In recent years, the spotlight has been shone on businesses which hold the personal data of individuals. The pressure is on for these businesses to realistically assess whether they do enough to protect personal data and ensure its proper use.
The General Data Protection Regulation (GDPR) is coming into force on 25 May 2018 giving enhanced rights to individuals. However, if a data protection breach occurred before this date, the protection given to individuals is contained in the Data Protection Act 1998 (DPA).
The DPA applies to processing of personal data by a data controller. Section 1(1) provides that "processing" includes obtaining, recording or holding of data.. "Personal data" means data relating to a living individual who can be identified from that data. This means that the DPA affects a wide variety of businesses.
If a business is acting as a data controller for the purposes of the DPA, they will have obligations in relation to any personal data that they hold. Schedule 1 of the DPA sets out a series of obligations which data controllers must comply with. These obligations include, processing data fairly and lawfully, for a specific lawful purpose only, collecting only as much data as is adequate or relevant and taking appropriate technical and organisational security measures to prevent unlawful data processing. If a business breaches the obligations imposed by the DPA what action can an individual take? Section 13(1) states that individuals who suffer losses due to breach of the DPA by a data controller may claim compensation.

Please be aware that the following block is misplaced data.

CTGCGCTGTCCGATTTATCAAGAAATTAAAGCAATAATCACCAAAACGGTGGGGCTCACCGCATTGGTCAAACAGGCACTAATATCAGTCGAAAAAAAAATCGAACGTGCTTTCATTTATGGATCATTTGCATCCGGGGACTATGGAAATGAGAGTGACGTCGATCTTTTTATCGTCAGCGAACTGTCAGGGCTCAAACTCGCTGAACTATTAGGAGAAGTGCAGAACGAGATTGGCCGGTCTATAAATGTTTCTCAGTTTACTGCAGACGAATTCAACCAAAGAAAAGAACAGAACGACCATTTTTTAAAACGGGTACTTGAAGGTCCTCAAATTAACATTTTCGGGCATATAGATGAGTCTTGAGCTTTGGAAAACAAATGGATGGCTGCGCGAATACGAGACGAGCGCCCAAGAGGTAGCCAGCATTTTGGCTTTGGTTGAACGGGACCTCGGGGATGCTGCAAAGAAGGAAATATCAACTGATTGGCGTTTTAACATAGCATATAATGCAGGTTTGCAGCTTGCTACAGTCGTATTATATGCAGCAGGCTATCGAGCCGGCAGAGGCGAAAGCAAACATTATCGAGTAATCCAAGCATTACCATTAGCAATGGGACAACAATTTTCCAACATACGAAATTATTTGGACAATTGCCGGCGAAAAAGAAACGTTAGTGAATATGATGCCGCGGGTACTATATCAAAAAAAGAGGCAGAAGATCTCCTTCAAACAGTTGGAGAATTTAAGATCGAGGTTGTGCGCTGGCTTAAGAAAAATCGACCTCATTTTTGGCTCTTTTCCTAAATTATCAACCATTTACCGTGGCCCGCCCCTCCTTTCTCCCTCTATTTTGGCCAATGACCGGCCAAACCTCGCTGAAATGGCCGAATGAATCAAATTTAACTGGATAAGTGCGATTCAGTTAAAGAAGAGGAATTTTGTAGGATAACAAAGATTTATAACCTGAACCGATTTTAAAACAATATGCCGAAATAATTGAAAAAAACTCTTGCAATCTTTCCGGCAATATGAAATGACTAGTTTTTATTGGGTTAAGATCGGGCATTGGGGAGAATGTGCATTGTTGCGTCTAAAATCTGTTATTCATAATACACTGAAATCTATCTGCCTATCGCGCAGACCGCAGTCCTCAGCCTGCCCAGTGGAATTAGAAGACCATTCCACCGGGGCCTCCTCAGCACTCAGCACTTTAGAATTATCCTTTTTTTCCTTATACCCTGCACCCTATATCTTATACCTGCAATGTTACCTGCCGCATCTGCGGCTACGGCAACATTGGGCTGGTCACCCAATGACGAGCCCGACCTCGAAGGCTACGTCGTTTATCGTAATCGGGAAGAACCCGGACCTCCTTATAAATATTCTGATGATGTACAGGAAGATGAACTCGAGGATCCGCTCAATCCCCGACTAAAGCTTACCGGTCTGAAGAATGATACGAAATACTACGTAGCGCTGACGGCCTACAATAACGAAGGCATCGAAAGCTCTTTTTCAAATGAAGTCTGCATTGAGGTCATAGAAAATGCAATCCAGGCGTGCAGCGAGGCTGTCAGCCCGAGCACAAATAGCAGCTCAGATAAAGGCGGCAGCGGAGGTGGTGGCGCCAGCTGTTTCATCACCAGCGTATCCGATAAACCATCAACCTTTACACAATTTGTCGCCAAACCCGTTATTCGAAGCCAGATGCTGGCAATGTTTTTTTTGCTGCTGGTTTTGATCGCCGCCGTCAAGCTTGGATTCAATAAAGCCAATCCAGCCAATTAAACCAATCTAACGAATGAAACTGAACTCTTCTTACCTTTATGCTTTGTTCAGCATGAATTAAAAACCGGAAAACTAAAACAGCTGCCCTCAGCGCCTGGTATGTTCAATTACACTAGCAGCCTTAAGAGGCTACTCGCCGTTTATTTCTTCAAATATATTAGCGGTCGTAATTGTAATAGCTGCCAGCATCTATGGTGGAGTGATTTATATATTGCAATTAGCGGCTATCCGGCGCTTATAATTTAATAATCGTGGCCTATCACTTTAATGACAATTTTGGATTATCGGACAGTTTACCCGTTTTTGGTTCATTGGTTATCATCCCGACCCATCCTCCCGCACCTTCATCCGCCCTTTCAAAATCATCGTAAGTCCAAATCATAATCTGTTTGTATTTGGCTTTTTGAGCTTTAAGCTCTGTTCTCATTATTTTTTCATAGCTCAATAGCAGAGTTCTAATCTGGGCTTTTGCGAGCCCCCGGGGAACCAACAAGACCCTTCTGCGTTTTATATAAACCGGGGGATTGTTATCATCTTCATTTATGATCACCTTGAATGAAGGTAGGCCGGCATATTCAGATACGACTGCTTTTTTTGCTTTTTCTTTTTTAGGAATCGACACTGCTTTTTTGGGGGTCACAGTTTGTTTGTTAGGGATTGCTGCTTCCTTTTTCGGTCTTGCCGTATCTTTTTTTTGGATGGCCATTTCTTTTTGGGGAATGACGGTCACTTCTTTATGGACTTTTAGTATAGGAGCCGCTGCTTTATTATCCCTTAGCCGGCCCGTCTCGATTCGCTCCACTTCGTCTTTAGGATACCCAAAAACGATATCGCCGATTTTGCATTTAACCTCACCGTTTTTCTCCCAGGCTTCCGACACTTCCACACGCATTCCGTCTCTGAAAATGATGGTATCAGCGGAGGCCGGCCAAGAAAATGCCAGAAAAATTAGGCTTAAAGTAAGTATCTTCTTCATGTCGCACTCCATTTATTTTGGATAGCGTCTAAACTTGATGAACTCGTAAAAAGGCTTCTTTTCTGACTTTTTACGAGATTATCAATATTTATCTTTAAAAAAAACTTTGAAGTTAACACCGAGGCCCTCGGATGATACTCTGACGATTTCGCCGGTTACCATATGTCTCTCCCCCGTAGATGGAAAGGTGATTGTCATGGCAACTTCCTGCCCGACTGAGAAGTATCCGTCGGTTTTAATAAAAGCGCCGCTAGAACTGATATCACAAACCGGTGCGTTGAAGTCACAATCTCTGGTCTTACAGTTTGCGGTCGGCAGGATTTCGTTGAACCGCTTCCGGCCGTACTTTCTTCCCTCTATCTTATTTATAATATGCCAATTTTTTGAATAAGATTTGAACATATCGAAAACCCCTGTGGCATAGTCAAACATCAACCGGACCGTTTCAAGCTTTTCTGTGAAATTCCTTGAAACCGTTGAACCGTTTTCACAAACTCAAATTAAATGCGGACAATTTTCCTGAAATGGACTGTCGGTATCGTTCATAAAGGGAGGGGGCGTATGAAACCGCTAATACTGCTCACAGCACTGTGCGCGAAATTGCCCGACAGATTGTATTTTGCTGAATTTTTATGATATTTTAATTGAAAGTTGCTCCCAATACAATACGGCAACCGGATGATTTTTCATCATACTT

It used to be the case that you would have to show some degree of financial loss before the court would consider any claim for distress, however the Court of Appeal has made it easier for individuals to claim damages for the distress caused by a breach of the DPA.. Should you suspect that a business has breached its DPA obligations in relation to your data, you may be entitled to compensation as a consequence.